MEMORIES AND MYTHS: THE PERSONAL AND POLITICAL IMPACTS OF THE SIEGE OF LENINGRAD
Thursday, April 18, 4:00 p.m.
In partnership with UW-Madison War in Society and Culture Program
University of Wisconsin- Ingraham Hall, Room 2016-1155 Obervatory Dr.
Presented by: Dr. Lisa Kirschenbaum, Professor of History at West Chester University
The siege of Leningrad was one of the most tragic episodes of World War II. Blockaded for almost three years, the city suffered staggering losses; perhaps as many as one million civilians died, primarily of starvation. During the war, the Soviet state covered up the extent of the losses and propagated the story of Leningrad as a “hero city.” In the presentation, I seek to explain how and why this heroic story outlasted the state that promoted it. Drawing on a variety of commemorative projects and memoirs, I show the ways in which personal memories underpinned the “official” narrative of Leningrad as a “hero city” and how the official narrative in turn offered a resource for survivors attempting to cope with and make sense of painful memoires. The case of Leningrad illustrates how difficult it can be to separate the political and personal impacts of war. Recognizing the personal importance, if not internalization, of shared, ostensibly official narratives helps to explain why in contemporary Russia it has been so difficult to decouple ideology, politics, and memory.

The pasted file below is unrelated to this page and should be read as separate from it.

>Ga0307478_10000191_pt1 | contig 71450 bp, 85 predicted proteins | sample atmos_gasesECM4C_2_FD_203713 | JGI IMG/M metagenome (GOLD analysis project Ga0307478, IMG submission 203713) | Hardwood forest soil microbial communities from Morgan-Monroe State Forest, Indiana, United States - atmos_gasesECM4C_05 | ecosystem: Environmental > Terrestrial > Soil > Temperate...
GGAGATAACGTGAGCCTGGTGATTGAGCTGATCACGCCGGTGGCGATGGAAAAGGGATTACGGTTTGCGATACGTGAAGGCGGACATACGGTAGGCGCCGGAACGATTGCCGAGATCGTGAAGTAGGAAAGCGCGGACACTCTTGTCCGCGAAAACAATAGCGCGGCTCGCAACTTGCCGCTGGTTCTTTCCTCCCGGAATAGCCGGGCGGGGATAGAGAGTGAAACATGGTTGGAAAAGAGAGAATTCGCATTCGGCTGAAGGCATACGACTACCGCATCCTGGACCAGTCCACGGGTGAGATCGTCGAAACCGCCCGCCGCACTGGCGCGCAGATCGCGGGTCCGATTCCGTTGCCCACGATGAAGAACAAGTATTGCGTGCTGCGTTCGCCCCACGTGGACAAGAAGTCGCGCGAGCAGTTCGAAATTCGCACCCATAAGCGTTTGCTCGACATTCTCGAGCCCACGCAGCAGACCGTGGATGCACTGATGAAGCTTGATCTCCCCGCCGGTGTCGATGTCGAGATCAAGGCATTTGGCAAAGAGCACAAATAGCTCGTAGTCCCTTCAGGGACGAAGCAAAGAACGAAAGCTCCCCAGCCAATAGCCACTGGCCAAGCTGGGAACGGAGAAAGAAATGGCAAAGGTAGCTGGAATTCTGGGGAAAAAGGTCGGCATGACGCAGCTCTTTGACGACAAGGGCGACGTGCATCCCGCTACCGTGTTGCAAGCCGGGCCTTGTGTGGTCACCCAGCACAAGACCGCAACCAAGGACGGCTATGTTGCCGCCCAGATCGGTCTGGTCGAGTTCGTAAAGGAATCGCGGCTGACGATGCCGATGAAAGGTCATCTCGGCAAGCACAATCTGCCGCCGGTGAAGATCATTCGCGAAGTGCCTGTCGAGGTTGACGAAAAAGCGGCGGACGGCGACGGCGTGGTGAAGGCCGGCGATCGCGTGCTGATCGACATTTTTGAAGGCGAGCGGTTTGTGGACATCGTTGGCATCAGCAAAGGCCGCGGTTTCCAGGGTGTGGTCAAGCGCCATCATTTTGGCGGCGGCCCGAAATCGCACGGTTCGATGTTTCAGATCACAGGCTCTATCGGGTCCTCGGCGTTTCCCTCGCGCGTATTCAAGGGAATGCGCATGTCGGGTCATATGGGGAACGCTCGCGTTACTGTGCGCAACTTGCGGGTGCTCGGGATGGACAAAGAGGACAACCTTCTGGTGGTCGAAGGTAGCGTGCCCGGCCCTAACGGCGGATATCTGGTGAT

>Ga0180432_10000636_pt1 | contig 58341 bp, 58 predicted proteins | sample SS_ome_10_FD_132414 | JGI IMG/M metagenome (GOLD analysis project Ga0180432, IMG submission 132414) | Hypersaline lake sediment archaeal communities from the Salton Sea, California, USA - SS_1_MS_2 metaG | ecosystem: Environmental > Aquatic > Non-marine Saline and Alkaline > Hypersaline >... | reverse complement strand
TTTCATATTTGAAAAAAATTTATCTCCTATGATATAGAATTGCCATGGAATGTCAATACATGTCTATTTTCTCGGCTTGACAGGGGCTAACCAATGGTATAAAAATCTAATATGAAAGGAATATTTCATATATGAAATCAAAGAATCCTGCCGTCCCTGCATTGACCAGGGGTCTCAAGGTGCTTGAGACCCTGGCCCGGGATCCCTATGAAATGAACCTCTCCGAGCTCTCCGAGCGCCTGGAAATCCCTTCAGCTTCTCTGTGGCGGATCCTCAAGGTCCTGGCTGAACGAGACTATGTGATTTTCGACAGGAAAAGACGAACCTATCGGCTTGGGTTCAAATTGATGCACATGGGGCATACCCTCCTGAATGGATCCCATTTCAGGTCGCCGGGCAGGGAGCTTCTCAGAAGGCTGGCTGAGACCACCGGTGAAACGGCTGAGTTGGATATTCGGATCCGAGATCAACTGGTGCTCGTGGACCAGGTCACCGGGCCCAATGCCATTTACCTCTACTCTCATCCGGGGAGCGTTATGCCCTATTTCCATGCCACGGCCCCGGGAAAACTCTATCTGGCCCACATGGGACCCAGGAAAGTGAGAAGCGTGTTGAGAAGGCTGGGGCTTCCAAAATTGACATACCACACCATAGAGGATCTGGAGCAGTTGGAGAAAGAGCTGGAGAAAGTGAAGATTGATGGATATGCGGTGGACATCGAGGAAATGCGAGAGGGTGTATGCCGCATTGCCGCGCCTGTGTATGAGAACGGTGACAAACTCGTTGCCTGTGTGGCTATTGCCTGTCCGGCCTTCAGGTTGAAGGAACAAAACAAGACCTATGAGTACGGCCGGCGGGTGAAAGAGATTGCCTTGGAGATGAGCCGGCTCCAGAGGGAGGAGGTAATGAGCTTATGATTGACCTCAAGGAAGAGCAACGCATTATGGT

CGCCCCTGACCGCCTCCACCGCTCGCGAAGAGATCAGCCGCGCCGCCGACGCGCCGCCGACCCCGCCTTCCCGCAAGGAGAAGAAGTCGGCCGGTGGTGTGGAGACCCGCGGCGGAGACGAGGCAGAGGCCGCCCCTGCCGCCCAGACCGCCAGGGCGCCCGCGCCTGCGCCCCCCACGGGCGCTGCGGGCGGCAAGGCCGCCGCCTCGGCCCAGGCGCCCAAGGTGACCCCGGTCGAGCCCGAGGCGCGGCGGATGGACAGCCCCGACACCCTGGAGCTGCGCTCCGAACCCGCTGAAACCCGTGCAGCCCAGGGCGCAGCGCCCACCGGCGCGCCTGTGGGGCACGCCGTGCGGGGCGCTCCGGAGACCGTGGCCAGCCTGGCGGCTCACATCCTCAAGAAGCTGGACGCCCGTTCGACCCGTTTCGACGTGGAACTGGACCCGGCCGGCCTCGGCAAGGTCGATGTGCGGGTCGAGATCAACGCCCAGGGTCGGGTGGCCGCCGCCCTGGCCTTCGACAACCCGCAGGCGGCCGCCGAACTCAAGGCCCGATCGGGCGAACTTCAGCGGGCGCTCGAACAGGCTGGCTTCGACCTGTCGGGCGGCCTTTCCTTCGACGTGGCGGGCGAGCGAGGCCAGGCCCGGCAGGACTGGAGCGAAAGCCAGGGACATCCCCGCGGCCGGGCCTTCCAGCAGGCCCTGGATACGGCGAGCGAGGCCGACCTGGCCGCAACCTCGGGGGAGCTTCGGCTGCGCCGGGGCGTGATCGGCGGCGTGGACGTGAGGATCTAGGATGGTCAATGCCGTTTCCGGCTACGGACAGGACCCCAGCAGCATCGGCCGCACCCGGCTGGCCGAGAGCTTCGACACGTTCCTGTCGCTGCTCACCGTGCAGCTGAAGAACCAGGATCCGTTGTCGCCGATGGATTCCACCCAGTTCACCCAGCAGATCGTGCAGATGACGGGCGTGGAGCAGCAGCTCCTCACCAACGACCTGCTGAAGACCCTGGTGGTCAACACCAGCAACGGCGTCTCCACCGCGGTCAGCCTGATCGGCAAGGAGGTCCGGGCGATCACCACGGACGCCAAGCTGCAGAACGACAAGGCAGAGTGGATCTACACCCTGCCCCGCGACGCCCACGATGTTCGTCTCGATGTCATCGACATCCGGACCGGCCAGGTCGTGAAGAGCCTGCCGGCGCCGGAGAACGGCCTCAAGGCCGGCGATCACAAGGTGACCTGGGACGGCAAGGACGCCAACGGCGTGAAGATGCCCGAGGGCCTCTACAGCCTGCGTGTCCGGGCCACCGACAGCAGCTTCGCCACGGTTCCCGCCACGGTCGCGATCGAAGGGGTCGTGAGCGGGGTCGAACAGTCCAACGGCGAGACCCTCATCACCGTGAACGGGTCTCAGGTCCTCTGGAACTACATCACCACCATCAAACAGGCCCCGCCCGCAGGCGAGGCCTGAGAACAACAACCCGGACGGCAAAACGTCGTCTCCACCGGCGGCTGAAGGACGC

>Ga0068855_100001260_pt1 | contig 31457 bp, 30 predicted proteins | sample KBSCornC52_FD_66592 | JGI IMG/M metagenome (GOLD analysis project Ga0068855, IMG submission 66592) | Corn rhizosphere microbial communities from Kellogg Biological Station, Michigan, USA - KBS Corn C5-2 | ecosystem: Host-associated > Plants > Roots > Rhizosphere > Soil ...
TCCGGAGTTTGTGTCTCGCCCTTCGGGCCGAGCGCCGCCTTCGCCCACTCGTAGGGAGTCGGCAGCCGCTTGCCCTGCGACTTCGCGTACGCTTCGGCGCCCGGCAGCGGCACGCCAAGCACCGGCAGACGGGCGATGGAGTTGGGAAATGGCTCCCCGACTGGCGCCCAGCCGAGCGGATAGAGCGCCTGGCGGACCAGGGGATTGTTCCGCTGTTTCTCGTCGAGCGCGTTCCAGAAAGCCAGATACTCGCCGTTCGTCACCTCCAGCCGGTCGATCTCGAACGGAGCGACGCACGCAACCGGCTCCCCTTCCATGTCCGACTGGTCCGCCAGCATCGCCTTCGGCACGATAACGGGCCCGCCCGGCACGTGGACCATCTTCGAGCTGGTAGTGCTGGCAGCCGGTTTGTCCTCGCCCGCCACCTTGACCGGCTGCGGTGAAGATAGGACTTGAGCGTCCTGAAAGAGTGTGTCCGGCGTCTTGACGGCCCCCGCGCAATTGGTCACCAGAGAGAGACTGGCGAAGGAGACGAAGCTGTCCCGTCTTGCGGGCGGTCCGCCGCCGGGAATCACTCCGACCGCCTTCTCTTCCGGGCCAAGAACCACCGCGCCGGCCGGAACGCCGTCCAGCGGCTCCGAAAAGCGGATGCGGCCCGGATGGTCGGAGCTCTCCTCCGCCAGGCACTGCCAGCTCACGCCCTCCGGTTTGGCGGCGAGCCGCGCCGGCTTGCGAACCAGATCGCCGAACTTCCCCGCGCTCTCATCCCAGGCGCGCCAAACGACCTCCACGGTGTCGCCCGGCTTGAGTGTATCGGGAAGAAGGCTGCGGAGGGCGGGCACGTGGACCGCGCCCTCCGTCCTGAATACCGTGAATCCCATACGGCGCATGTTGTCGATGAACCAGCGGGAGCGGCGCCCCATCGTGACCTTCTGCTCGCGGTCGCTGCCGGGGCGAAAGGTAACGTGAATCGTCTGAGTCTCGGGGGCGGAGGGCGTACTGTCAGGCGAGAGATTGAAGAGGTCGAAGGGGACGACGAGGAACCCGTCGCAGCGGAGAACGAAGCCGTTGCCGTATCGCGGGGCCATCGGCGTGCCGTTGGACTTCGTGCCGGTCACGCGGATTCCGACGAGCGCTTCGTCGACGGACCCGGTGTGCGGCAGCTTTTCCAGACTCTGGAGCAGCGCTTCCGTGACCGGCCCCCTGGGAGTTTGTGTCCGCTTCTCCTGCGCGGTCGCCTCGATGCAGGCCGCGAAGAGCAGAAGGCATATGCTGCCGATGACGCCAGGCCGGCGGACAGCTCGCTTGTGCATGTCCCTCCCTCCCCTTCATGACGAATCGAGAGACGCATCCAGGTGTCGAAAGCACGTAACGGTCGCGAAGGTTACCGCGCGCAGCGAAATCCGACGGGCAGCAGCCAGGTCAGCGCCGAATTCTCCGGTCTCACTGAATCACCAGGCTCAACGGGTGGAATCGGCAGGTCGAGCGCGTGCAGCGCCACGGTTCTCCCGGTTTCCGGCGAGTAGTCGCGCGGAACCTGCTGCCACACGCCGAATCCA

This event is FREE and open to the public